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Stop Playing Junk

16/01/2020 by Jonathan Little
Hand Analysis
D&B MAGAZINE
Strategy
D&B MAGAZINE

I was recently told about a poker hand that illustrates a few detrimental errors many amateur players make on a regular basis. In a $2/$5 no-limit hold’em cash game, our Hero decided to raise to $10 out of his $350 stack with T4 from middle position.

Right off the bat, Hero has made a costly mistake. 10s-4s is much too weak to raise, even when everyone folds to you on the button. From middle position, it is far too weak. The only time Hero can justify playing such a weak hand is when he is incredibly deep stacked and everyone else at the table are complete push-overs. Given Hero only has 70 big blinds, playing this hand is like lighting money on fire.

The player in the cutoff (to the right of the button) reraised to $35. The button called and everyone else folded around to Hero, who called.

Again, T4is much too weak to call, even closing the action getting reasonable pot odds. When playing somewhat shallow stacked, you simply must be patient and play either hands that stand to be stronger than your opponents’ hands or hands that can easily outdraw your opponents’ premium hands. T4 clearly does not fit in either of these categories.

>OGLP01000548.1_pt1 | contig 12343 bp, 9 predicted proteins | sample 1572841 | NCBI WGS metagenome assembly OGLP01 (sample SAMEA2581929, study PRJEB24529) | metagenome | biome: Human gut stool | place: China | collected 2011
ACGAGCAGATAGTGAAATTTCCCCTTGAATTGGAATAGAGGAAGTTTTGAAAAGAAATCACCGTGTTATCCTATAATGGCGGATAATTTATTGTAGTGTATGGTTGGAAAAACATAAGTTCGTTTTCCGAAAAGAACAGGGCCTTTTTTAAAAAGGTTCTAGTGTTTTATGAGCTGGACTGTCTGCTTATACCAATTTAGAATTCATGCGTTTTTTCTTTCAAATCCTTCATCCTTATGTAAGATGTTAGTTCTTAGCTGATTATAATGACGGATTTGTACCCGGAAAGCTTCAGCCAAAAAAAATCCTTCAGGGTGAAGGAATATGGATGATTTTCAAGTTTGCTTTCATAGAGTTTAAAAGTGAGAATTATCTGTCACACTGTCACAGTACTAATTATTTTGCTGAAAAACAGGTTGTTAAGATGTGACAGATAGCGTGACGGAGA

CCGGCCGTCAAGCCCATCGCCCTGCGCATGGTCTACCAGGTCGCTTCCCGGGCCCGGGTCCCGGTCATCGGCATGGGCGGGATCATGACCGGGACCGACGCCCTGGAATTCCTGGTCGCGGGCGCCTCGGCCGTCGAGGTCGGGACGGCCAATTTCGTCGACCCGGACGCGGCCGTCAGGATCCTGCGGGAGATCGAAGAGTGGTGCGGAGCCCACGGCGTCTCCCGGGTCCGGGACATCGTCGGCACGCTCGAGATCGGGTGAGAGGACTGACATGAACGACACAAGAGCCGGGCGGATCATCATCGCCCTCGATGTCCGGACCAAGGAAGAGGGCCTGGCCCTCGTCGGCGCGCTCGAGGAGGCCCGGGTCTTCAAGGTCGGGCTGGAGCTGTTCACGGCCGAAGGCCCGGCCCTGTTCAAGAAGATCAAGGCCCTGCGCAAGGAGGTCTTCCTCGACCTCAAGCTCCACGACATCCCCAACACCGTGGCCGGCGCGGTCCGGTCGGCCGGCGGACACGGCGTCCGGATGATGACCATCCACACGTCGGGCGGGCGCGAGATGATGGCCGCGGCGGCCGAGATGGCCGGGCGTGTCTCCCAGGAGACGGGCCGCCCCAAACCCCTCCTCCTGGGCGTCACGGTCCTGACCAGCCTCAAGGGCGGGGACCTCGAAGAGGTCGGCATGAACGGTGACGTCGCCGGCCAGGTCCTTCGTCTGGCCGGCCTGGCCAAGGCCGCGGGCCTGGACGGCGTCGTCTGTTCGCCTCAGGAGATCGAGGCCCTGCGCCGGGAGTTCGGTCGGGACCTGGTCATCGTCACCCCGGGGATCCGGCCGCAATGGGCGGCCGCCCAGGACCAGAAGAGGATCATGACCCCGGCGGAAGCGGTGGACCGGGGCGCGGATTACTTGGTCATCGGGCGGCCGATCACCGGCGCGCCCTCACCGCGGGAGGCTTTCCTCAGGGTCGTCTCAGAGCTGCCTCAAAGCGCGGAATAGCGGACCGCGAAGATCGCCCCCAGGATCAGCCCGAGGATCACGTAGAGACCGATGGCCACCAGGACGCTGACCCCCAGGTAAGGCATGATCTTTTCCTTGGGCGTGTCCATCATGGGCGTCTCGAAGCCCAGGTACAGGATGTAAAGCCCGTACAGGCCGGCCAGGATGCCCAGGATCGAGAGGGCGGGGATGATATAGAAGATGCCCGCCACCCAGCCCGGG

The flop came J72, giving Hero a flush draw. Hero led for $50 into the $113 pot.

While leading with your premium made hands and draws is a reasonable strategy that may make you difficult to play against, given the stack sizes in relation to the pot, and the generally uncoordinated texture of the flop, Hero should check, looking to check-raise all-in. By betting $50 out of his $315, Hero sets himself up to be in a dicey spot going to the turn, having roughly 1.25 pot sized bets remaining in his stack if one opponent calls. If he instead check-raised all-in, he would be able to make the bettor fold many non-premium hands and when he happens to get called, his flush draw will usually be live.

Both opponents called. The turn was the (J72)-6. Hero pushed all-in for $265 into the $263 pot.

Once both opponents call, Hero now has a pot-sized bet remaining, which is usually a nice amount to push all-in. However, when both opponents call on this uncoordinated board, you can be certain that at least one of them has a decent made hand that will not fold to Hero’s all-in. Hero may also be against a better draw that may decide to optimistically call off. That said, pushing all-in with Hero’s junky flush draw may still be the best play, especially if he would also play his sets and two-pairs in this manner. Notice that while Hero’s turn semi-bluff may be fine, getting to this point in this manner was certainly an error.

The cutoff called with QJ (top pair) and the button folded. The river was the (J726)-2, awarding a nice pot to the cutoff.